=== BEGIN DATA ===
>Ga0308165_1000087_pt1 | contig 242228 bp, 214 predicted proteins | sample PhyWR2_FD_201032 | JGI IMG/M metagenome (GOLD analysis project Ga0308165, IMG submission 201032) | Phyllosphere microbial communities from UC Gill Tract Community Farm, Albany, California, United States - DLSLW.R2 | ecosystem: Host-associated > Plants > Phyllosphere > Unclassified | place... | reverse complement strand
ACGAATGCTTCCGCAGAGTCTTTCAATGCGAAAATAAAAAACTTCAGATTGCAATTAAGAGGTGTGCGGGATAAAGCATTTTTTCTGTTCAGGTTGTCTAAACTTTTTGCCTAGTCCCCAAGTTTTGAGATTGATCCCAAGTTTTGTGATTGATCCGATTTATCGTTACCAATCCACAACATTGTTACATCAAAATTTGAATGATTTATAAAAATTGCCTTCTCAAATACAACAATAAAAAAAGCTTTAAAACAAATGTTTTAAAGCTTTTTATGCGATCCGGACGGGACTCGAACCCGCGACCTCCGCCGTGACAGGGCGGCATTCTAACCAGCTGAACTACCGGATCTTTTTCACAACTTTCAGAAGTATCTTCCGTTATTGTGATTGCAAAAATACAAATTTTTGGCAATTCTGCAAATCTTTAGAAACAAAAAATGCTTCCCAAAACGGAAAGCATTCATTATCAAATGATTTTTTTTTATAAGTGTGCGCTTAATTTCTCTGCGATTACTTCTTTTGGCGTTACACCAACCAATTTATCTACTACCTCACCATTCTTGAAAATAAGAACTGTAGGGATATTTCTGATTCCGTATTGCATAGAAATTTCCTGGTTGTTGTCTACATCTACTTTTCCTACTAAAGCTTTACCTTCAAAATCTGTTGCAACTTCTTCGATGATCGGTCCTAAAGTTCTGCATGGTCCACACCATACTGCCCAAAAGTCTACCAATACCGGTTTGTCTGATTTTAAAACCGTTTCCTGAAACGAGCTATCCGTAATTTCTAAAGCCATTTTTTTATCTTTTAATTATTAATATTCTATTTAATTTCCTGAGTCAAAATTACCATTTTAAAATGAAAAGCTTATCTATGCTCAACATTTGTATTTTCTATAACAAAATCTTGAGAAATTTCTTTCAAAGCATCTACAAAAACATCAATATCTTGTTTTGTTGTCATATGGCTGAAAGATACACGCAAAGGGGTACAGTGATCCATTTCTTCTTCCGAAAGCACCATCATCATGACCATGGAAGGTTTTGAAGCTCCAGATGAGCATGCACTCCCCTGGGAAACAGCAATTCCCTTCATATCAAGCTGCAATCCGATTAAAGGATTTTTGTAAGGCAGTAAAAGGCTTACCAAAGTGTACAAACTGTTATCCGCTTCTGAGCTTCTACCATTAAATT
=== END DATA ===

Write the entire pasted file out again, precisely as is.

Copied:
>Ga0308165_1000087_pt1 | contig 242228 bp, 214 predicted proteins | sample PhyWR2_FD_201032 | JGI IMG/M metagenome (GOLD analysis project Ga0308165, IMG submission 201032) | Phyllosphere microbial communities from UC Gill Tract Community Farm, Albany, California, United States - DLSLW.R2 | ecosystem: Host-associated > Plants > Phyllosphere > Unclassified | place... | reverse complement strand
ACGAATGCTTCCGCAGAGTCTTTCAATGCGAAAATAAAAAACTTCAGATTGCAATTAAGAGGTGTGCGGGATAAAGCATTTTTTCTGTTCAGGTTGTCTAAACTTTTTGCCTAGTCCCCAAGTTTTGAGATTGATCCCAAGTTTTGTGATTGATCCGATTTATCGTTACCAATCCACAACATTGTTACATCAAAATTTGAATGATTTATAAAAATTGCCTTCTCAAATACAACAATAAAAAAAGCTTTAAAACAAATGTTTTAAAGCTTTTTATGCGATCCGGACGGGACTCGAACCCGCGACCTCCGCCGTGACAGGGCGGCATTCTAACCAGCTGAACTACCGGATCTTTTTCACAACTTTCAGAAGTATCTTCCGTTATTGTGATTGCAAAAATACAAATTTTTGGCAATTCTGCAAATCTTTAGAAACAAAAAATGCTTCCCAAAACGGAAAGCATTCATTATCAAATGATTTTTTTTTATAAGTGTGCGCTTAATTTCTCTGCGATTACTTCTTTTGGCGTTACACCAACCAATTTATCTACTACCTCACCATTCTTGAAAATAAGAACTGTAGGGATATTTCTGATTCCGTATTGCATAGAAATTTCCTGGTTGTTGTCTACATCTACTTTTCCTACTAAAGCTTTACCTTCAAAATCTGTTGCAACTTCTTCGATGATCGGTCCTAAAGTTCTGCATGGTCCACACCATACTGCCCAAAAGTCTACCAATACCGGTTTGTCTGATTTTAAAACCGTTTCCTGAAACGAGCTATCCGTAATTTCTAAAGCCATTTTTTTATCTTTTAATTATTAATATTCTATTTAATTTCCTGAGTCAAAATTACCATTTTAAAATGAAAAGCTTATCTATGCTCAACATTTGTATTTTCTATAACAAAATCTTGAGAAATTTCTTTCAAAGCATCTACAAAAACATCAATATCTTGTTTTGTTGTCATATGGCTGAAAGATACACGCAAAGGGGTACAGTGATCCATTTCTTCTTCCGAAAGCACCATCATCATGACCATGGAAGGTTTTGAAGCTCCAGATGAGCATGCACTCCCCTGGGAAACAGCAATTCCCTTCATATCAAGCTGCAATCCGATTAAAGGATTTTTGTAAGGCAGTAAAAGGCTTACCAAAGTGTACAAACTGTTATCCGCTTCTGAGCTTCTACCATTAAATT